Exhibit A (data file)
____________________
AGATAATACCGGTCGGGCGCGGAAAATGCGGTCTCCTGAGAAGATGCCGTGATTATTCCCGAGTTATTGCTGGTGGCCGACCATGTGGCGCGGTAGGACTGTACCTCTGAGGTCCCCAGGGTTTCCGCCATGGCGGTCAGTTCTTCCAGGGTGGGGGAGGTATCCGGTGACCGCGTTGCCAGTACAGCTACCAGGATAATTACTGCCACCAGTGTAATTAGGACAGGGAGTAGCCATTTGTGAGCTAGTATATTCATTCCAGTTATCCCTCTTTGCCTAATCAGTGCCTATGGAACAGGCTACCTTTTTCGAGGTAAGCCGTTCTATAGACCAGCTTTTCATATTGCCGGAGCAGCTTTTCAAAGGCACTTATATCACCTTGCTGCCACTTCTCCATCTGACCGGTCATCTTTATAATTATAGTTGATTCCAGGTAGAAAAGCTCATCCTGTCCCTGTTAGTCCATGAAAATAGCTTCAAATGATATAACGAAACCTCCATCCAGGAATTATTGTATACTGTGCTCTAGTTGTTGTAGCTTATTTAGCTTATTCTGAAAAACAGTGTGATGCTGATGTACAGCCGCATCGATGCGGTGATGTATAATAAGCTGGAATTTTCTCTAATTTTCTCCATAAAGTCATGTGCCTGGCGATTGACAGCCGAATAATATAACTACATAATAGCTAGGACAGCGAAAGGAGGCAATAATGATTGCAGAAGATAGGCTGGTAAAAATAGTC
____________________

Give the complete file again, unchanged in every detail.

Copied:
AGATAATACCGGTCGGGCGCGGAAAATGCGGTCTCCTGAGAAGATGCCGTGATTATTCCCGAGTTATTGCTGGTGGCCGACCATGTGGCGCGGTAGGACTGTACCTCTGAGGTCCCCAGGGTTTCCGCCATGGCGGTCAGTTCTTCCAGGGTGGGGGAGGTATCCGGTGACCGCGTTGCCAGTACAGCTACCAGGATAATTACTGCCACCAGTGTAATTAGGACAGGGAGTAGCCATTTGTGAGCTAGTATATTCATTCCAGTTATCCCTCTTTGCCTAATCAGTGCCTATGGAACAGGCTACCTTTTTCGAGGTAAGCCGTTCTATAGACCAGCTTTTCATATTGCCGGAGCAGCTTTTCAAAGGCACTTATATCACCTTGCTGCCACTTCTCCATCTGACCGGTCATCTTTATAATTATAGTTGATTCCAGGTAGAAAAGCTCATCCTGTCCCTGTTAGTCCATGAAAATAGCTTCAAATGATATAACGAAACCTCCATCCAGGAATTATTGTATACTGTGCTCTAGTTGTTGTAGCTTATTTAGCTTATTCTGAAAAACAGTGTGATGCTGATGTACAGCCGCATCGATGCGGTGATGTATAATAAGCTGGAATTTTCTCTAATTTTCTCCATAAAGTCATGTGCCTGGCGATTGACAGCCGAATAATATAACTACATAATAGCTAGGACAGCGAAAGGAGGCAATAATGATTGCAGAAGATAGGCTGGTAAAAATAGTC